Three tools for marriage.

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I have been married for seven years.  Those 7 years have been the most incredible, most joyous, most devastating, and most difficult years of my life.  My marriage has been tested so many times.  About two years ago Honey and I were faced with an issue so great that I didn’t have any idea how we could possibly get through it.  It took a lot of work, and while at times I think our relationship shows the scars of that experience I know we are better for it.

There’s been a lot of talk online lately about marriage.  This post and this post  (and this follow-up) are getting lots of buzz among my friends.  The first post sparked a lot of debate among my friends especially because the author seems to place all the burden of a successful straight marriage on the woman.  As far as I’m concerned, marriage is a two-way street.  I’m certainly not going to be the one doing all the work.  I’m pretty sure the sentiment is the same in a marriage between two women (or two men).  The second pieces are by Glennon the wise one behind Momastery.  She puts it all out there.  She so succinctly captured marriage for me in these pieces that I kinda wanted to read them aloud to Honey.  After all these pieces stirred some feelings for me I decided to give some thought to what it is exactly that helps keep my marriage moving forward.  It can be boiled down to three small, but important things.

1.  Communication.  I’m not just talking about the big things.  I’m talking about talking about the big things, the little things, and all the things in between.  I’ve talked about the importance of talking more in our relationships before but I’ll be honest and say that Honey and I had slipped quite a bit recently in this department.  We were acting more like co-parents who disseminate information more than we were a couple.  So what changed?  We acknowledged it and made more of an effort to improve.  Now we text the goings-on of parenting to each other during the day rather than saving those mind-numbing conversations for the end of the day.  As a bonus, the texts sometimes end up being playful or flirty, which is never a bad thing in the middle of the workday.  Also, when we have a really big thing to discuss we schedule a time to talk about it and move on.  Honey and I need to make some big decisions about child care for next year so we agreed we would not discuss it until a certain point.  It helped guide the conversation for both of us.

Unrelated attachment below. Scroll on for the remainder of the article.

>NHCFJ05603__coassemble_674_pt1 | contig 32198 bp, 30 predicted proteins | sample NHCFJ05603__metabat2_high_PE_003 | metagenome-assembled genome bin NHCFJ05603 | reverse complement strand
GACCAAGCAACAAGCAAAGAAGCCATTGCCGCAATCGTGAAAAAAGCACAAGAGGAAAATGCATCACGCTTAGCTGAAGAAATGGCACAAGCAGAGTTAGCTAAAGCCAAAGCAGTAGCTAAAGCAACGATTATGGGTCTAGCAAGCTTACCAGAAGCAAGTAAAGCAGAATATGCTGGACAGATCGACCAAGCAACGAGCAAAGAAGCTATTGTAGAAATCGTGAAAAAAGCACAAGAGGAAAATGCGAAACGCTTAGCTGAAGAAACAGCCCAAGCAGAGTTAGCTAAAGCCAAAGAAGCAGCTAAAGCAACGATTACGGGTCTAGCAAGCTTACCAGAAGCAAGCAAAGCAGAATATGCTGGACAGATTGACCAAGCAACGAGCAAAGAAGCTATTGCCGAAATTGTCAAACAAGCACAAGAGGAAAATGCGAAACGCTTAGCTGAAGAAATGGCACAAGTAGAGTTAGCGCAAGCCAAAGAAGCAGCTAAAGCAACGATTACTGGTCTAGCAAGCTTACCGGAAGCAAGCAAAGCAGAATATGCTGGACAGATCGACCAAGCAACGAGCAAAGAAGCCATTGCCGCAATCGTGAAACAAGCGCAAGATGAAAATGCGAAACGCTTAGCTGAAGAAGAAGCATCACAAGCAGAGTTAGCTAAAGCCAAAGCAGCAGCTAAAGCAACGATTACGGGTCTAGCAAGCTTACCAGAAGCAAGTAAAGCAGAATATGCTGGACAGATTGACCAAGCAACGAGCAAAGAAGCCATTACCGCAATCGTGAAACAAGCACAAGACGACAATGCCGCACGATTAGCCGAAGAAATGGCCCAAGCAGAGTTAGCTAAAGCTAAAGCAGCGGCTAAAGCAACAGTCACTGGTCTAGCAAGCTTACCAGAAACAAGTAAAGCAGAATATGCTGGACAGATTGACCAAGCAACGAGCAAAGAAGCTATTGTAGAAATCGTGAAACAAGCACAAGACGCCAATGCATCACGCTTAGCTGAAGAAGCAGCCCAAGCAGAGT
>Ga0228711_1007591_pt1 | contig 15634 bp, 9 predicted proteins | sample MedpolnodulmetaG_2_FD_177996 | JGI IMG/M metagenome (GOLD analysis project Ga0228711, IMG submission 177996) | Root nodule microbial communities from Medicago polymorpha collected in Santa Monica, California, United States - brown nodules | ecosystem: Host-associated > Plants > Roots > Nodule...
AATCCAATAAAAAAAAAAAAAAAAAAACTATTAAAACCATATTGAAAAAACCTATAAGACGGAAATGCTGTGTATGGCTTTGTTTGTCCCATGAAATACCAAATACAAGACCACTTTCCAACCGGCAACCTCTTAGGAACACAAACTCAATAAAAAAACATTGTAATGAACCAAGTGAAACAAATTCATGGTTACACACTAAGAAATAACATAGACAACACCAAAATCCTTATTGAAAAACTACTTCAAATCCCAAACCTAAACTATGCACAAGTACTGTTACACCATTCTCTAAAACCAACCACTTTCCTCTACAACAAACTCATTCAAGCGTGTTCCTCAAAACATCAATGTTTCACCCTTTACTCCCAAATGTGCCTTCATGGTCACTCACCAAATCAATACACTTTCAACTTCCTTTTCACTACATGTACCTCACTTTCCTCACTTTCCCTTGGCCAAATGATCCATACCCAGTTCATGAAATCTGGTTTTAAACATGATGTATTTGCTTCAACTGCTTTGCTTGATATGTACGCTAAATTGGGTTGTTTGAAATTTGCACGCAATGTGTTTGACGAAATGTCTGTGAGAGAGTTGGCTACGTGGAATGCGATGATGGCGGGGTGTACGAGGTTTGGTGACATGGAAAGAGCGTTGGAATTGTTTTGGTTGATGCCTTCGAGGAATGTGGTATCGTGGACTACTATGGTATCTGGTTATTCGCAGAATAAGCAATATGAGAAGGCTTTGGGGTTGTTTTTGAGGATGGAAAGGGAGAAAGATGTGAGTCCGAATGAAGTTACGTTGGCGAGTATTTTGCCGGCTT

2.  Honesty.  This one goes hand in hand with #1.  Leave nothing left unsaid.  Nothing.  Hopes, fears, frustrations, disapproval.  Pure unadulterated truth.  This is extremely difficult but so important.  If you have a major issue that you can’t share with the person that you chose to spend your life with than that is an issue in itself.  If this is a overwhelming proposition for you, or if you have significant concerns that need to be addressed in your marriage you might consider having your honest conversations with the help of a therapist.  However, if you are ready to tackle brutal, loving honesty with your partner establish some ground rules.  As a member of a search committee at my church we established a “No elephants in the room” rule.  If there is something it is clear everyone is thinking but no one is saying, say it.  Be honest but kind.  Use I messages rather than placing blame.  I feel _____ when  you _____.  Early in our marriage I had a personal assumption that was really holding us back.  It took a tremendous amount of guts on my part to finally say it out loud but Honey offered me reassurance that it wasn’t a concern and I’ve never thought about it again, but at the time I truly thought would end our relationship.